A van showed up instead of a truck to carry our luggage to the border and somehow they managed to fit all our luggage, except the boxes. We ended up with the new tent in the floorboard of the bus. Dani, Steve and I sat on the containers in the back of the bus- we got a little air when we hit some nice bumps in the road- ouch!

Day 1- It's 5:00 am and as I write a lady across the street is sweeping the dirt in front of her home, what pride. We played with the kids for a while, clap games- double-double- this-this and just tickled, talked and swung them. We had twice fried plantain, stew (I think goat and chicken but Dani and I bypassed goat), rice and beans and dessert for a late lunch. There's no ice for the drinks so a cool coke was a treat. We went back out and played for hours with the kids. They loved getting hugs and being tickled. It rained and they wanted to jump rope so we did and got nice and muddy. I had the bright idea to give the kids gum and almost started a riot. The kids were pushing and the gate keepers helped control them. The adults wanted gum just as much. The children loved Dani and were gathered around her for hours. I think I was one of the last ones out spinning the kids- from the naked little boys to those dressed in their Sunday best. One little boy wanted all the attention so he hung on to the back of my shirt to swing behind me. The teenage girls were different- they wanted my sandals, hats and earrings and one girl really wanted my attention and was swatting the back of my legs with some grass as I was walking back into the house. I had to make it clear to her that her behavior was unacceptable. Dinner was porridge, too hot for me, and bread. We got the mosquito nets up and the therma cells going and the night went quite well. I stayed up until about 10:00 helping lay out the wedding goodies for Eade to review. I slept until about 4:30- the generator, chickens and dogs were all going at that time- no wonder Janet had earplugs on the packing list. I am getting ready to run/walk with Kathy and Donnie.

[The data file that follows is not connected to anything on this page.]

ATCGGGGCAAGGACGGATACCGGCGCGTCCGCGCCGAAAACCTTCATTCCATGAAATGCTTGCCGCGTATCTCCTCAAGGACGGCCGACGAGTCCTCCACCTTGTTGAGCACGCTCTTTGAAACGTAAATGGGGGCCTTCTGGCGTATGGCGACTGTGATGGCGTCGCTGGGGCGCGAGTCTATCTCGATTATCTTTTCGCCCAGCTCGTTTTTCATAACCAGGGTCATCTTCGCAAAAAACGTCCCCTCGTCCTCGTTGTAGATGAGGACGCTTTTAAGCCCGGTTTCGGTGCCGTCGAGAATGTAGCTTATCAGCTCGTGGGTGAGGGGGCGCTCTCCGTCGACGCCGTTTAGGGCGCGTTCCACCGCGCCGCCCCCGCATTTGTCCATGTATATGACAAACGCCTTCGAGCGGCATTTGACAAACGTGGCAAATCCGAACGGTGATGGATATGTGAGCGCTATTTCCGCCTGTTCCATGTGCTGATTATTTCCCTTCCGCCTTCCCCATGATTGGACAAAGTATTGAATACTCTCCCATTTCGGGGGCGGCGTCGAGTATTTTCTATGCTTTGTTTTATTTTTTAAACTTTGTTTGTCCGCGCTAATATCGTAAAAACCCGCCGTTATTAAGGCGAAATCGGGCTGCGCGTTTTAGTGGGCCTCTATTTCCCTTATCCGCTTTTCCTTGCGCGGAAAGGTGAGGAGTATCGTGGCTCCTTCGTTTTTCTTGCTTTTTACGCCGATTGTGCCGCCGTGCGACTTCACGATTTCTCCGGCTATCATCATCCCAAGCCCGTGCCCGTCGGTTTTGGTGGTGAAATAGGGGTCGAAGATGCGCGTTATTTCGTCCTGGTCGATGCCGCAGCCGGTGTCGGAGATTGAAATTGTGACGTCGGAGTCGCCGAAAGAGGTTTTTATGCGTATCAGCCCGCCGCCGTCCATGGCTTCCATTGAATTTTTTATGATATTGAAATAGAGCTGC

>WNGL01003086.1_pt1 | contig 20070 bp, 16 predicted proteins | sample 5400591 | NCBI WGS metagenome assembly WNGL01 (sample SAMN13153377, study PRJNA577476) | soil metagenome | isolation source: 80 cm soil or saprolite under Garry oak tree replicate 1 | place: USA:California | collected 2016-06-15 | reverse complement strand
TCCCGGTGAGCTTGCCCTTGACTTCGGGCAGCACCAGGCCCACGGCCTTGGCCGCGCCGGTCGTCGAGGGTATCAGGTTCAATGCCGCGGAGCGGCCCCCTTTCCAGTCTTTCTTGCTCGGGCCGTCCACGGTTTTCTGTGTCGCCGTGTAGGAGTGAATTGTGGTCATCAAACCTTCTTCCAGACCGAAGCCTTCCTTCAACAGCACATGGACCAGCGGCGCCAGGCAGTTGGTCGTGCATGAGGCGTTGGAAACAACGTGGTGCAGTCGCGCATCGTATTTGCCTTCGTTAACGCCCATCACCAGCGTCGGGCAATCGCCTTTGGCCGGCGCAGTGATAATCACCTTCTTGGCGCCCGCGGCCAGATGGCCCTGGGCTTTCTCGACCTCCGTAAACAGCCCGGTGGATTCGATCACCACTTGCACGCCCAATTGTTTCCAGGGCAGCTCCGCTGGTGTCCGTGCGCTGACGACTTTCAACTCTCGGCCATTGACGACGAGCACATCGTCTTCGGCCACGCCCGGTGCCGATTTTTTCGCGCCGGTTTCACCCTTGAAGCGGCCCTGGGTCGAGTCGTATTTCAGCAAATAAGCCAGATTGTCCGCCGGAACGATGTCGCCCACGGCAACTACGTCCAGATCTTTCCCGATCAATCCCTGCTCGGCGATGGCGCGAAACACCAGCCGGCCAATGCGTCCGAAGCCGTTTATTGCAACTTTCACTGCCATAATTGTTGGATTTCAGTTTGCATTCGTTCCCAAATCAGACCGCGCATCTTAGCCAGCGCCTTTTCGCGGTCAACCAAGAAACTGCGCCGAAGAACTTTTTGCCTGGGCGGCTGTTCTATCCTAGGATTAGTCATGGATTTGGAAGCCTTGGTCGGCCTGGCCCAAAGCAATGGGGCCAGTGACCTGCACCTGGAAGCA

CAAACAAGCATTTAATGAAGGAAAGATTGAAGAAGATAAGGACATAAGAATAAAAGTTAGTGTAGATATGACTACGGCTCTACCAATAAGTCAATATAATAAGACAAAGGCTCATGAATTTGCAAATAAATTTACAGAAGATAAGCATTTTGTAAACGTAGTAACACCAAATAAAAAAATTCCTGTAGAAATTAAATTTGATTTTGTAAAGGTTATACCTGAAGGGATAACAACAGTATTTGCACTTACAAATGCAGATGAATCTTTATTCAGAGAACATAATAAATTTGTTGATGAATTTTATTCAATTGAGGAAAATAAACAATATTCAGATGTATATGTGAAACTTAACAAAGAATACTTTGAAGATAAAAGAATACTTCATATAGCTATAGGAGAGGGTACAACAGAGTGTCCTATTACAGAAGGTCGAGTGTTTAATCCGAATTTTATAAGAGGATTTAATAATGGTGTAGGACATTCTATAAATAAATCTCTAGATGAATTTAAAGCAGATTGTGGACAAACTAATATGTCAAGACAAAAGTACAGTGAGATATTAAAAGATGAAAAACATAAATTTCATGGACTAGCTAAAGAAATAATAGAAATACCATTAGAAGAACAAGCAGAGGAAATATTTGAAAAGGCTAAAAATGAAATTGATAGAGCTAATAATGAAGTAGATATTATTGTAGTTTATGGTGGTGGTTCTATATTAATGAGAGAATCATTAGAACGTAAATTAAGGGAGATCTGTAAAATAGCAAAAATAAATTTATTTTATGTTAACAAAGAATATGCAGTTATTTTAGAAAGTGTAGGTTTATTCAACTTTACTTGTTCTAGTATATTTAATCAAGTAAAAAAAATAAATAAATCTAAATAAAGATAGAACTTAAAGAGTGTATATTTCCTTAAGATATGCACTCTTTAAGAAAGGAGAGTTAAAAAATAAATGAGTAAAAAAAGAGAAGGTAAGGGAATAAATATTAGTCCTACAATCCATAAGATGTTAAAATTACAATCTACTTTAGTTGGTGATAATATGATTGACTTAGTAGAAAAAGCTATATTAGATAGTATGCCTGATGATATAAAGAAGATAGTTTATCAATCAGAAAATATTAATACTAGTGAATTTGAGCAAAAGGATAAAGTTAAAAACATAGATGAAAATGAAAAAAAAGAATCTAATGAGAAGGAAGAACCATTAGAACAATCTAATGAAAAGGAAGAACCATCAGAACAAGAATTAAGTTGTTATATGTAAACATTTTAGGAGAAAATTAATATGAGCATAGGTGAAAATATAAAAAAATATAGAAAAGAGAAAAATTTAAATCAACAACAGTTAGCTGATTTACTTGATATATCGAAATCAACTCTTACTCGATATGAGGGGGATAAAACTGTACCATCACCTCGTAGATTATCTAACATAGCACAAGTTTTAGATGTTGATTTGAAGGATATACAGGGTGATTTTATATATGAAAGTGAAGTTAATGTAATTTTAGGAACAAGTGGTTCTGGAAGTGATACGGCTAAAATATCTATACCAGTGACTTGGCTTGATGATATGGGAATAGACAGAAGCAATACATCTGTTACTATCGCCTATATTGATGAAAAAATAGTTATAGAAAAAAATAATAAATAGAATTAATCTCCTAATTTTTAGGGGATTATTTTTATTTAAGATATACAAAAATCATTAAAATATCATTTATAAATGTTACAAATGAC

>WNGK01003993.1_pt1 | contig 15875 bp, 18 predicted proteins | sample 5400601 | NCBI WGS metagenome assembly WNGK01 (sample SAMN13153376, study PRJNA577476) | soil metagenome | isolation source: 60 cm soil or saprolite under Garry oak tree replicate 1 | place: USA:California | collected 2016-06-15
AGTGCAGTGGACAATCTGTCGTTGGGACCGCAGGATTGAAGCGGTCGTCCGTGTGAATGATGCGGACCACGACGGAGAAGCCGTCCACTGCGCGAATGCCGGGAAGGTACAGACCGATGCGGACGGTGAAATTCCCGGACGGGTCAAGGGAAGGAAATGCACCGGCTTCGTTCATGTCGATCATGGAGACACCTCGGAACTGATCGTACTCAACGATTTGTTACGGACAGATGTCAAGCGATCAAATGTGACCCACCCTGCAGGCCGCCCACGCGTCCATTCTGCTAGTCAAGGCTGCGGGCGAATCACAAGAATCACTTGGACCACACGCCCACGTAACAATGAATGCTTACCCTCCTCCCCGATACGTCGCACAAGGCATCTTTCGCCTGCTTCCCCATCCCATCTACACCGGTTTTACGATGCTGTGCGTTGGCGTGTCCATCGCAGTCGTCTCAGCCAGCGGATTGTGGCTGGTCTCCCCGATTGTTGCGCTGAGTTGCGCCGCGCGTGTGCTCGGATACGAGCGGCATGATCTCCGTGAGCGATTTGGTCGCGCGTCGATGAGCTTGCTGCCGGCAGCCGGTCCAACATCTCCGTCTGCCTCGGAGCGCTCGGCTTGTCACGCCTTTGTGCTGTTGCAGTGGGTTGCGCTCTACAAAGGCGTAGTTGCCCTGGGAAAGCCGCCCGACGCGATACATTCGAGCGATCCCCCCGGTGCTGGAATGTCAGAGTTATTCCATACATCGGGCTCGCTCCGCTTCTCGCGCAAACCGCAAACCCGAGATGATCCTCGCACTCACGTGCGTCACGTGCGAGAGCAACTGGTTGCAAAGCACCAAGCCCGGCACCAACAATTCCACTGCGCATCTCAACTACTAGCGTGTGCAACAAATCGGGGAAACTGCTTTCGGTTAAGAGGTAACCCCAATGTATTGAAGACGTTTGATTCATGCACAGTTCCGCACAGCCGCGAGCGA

Day 2- we spent most of the day traveling by bus to the Haitian border. Dani and I volunteered to sit in the medicine containers at the back of the bus since we were out of seats. The back takes the greatest bumps and one pot hole (they call them Wacos in Spanish) bounced Dani and me 4 feet up. I banged my face on luggage rack and roof and Dani banged her head on roof. The driver seemed to be a little more careful after that :). Cassie (BU student) was nice enough to swap with me after 2 hours and I got a real seat- awe! Janet got us thru at the Dom Republic border without us getting off the bus. Thank goodness she paid for us to drive across without having to unload everything, which would have been an amazing feat. We spent close to 2 hours at the Haitian Immigration trailer. We all had to get out and they inspected our medical boxes. Jackson met us and we were going to switch from our bus/van to his pick up. Janet whined/negotiated enough that she got our DR drivers to drive to Ferrier. We arrived at about 2:45 and the people's faces were lighting up as they watched the bus pass. Many villagers greeted us as we drove up to Jackson's. We got the luggage unloaded and went out to play with the children on the dirt street (much cleaner than the dirt streets we played on in Mexico.)